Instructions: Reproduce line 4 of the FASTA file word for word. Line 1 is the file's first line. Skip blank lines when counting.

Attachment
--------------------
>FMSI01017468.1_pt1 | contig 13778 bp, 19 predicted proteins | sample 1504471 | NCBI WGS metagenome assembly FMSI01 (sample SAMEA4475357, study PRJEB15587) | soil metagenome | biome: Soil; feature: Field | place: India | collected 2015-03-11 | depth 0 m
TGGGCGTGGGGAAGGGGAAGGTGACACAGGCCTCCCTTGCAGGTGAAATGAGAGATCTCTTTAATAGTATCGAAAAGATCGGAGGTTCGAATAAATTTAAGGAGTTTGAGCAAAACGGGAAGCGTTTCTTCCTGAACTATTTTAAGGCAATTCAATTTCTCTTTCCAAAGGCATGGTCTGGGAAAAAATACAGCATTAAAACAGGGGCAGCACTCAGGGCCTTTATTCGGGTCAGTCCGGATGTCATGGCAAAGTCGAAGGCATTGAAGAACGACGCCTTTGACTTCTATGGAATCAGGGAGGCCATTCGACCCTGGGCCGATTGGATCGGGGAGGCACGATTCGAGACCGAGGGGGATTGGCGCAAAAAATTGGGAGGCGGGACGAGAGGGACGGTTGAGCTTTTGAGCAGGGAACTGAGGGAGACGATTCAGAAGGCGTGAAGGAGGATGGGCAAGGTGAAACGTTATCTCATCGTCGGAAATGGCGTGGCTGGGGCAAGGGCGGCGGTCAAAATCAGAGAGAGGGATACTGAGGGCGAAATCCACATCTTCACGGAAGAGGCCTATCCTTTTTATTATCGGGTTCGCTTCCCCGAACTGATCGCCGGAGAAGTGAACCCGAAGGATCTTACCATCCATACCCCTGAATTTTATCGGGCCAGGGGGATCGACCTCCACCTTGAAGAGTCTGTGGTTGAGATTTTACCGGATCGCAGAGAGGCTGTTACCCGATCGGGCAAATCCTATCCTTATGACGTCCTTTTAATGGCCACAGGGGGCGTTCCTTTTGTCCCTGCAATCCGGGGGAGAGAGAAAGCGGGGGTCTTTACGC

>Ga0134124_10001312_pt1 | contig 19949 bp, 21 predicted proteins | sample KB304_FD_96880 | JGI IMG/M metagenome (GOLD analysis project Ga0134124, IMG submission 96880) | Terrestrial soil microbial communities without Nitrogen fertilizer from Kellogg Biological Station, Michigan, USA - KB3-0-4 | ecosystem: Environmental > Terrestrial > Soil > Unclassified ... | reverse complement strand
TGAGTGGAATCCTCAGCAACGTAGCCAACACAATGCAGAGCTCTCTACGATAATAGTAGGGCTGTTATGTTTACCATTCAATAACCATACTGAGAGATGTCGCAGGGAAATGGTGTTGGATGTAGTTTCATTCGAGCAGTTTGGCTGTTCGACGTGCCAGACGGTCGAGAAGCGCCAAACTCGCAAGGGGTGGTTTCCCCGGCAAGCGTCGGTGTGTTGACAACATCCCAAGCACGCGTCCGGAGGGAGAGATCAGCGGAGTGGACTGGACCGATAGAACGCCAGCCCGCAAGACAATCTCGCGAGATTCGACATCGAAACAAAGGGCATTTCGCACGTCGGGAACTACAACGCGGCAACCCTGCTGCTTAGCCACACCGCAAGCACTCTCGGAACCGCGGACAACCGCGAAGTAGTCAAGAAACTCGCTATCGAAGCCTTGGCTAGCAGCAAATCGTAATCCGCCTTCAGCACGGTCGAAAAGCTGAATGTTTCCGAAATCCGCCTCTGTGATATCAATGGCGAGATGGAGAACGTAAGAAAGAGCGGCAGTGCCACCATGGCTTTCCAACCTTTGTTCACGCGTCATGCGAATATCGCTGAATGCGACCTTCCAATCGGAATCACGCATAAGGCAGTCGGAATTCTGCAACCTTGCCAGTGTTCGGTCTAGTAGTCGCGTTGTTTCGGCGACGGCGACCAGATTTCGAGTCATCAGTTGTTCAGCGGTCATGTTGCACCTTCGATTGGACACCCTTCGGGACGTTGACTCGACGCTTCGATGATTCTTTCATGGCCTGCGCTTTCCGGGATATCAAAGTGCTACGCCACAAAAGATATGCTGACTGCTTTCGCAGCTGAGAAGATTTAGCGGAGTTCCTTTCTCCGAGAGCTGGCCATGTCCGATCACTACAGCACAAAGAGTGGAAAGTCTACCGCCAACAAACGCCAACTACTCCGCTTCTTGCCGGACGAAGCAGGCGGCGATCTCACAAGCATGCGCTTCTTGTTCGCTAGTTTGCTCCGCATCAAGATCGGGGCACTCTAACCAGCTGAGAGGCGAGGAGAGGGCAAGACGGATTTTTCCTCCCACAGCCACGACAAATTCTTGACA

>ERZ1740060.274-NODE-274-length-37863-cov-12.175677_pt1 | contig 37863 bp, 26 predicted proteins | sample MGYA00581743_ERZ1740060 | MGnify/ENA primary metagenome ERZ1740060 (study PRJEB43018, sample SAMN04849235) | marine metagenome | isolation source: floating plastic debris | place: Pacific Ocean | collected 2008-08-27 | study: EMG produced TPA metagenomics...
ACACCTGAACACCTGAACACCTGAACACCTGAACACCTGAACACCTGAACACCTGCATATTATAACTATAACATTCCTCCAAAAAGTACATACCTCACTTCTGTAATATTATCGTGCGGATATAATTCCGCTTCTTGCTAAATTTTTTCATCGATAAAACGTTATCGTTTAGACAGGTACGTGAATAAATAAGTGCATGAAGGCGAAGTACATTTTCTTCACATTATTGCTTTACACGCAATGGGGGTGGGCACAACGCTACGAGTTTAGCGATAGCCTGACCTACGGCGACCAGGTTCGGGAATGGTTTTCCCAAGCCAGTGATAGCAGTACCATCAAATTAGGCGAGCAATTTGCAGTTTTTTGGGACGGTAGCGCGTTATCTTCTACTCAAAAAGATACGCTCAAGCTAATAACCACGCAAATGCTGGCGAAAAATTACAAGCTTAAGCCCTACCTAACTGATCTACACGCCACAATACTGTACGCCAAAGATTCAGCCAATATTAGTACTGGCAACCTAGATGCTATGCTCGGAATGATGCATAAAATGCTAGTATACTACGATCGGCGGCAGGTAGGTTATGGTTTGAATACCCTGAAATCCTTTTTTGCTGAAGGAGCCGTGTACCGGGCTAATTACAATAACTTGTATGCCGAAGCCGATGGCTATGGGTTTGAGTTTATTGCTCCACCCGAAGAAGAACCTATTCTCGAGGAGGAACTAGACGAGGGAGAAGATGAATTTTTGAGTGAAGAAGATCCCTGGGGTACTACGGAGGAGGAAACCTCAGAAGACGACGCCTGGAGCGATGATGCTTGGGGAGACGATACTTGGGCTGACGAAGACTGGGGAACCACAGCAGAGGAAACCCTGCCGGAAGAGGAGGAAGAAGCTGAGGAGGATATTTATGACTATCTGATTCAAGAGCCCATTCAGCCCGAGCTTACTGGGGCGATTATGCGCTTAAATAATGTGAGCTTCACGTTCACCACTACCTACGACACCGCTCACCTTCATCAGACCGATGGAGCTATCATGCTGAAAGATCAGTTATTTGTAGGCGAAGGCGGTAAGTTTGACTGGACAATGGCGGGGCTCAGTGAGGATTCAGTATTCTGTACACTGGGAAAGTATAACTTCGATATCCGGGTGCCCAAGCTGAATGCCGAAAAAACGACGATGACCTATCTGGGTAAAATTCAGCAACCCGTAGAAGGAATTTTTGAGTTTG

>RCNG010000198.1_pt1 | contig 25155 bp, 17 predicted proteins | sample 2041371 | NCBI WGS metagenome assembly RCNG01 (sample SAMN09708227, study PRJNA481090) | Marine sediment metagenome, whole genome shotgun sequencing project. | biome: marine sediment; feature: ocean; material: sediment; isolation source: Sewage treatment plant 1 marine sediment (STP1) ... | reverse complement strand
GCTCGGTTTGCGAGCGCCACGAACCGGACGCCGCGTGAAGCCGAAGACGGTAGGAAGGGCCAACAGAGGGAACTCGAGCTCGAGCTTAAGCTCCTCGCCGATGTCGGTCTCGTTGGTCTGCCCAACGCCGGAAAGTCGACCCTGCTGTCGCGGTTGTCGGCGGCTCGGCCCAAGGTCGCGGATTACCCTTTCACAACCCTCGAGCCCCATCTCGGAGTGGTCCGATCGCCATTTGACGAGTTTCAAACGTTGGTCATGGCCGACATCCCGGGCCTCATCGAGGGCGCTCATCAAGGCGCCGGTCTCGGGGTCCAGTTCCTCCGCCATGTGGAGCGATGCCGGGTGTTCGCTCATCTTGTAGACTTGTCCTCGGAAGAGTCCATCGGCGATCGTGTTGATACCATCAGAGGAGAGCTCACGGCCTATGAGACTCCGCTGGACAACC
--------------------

TGAGTGGAATCCTCAGCAACGTAGCCAACACAATGCAGAGCTCTCTACGATAATAGTAGGGCTGTTATGTTTACCATTCAATAACCATACTGAGAGATGTCGCAGGGAAATGGTGTTGGATGTAGTTTCATTCGAGCAGTTTGGCTGTTCGACGTGCCAGACGGTCGAGAAGCGCCAAACTCGCAAGGGGTGGTTTCCCCGGCAAGCGTCGGTGTGTTGACAACATCCCAAGCACGCGTCCGGAGGGAGAGATCAGCGGAGTGGACTGGACCGATAGAACGCCAGCCCGCAAGACAATCTCGCGAGATTCGACATCGAAACAAAGGGCATTTCGCACGTCGGGAACTACAACGCGGCAACCCTGCTGCTTAGCCACACCGCAAGCACTCTCGGAACCGCGGACAACCGCGAAGTAGTCAAGAAACTCGCTATCGAAGCCTTGGCTAGCAGCAAATCGTAATCCGCCTTCAGCACGGTCGAAAAGCTGAATGTTTCCGAAATCCGCCTCTGTGATATCAATGGCGAGATGGAGAACGTAAGAAAGAGCGGCAGTGCCACCATGGCTTTCCAACCTTTGTTCACGCGTCATGCGAATATCGCTGAATGCGACCTTCCAATCGGAATCACGCATAAGGCAGTCGGAATTCTGCAACCTTGCCAGTGTTCGGTCTAGTAGTCGCGTTGTTTCGGCGACGGCGACCAGATTTCGAGTCATCAGTTGTTCAGCGGTCATGTTGCACCTTCGATTGGACACCCTTCGGGACGTTGACTCGACGCTTCGATGATTCTTTCATGGCCTGCGCTTTCCGGGATATCAAAGTGCTACGCCACAAAAGATATGCTGACTGCTTTCGCAGCTGAGAAGATTTAGCGGAGTTCCTTTCTCCGAGAGCTGGCCATGTCCGATCACTACAGCACAAAGAGTGGAAAGTCTACCGCCAACAAACGCCAACTACTCCGCTTCTTGCCGGACGAAGCAGGCGGCGATCTCACAAGCATGCGCTTCTTGTTCGCTAGTTTGCTCCGCATCAAGATCGGGGCACTCTAACCAGCTGAGAGGCGAGGAGAGGGCAAGACGGATTTTTCCTCCCACAGCCACGACAAATTCTTGACA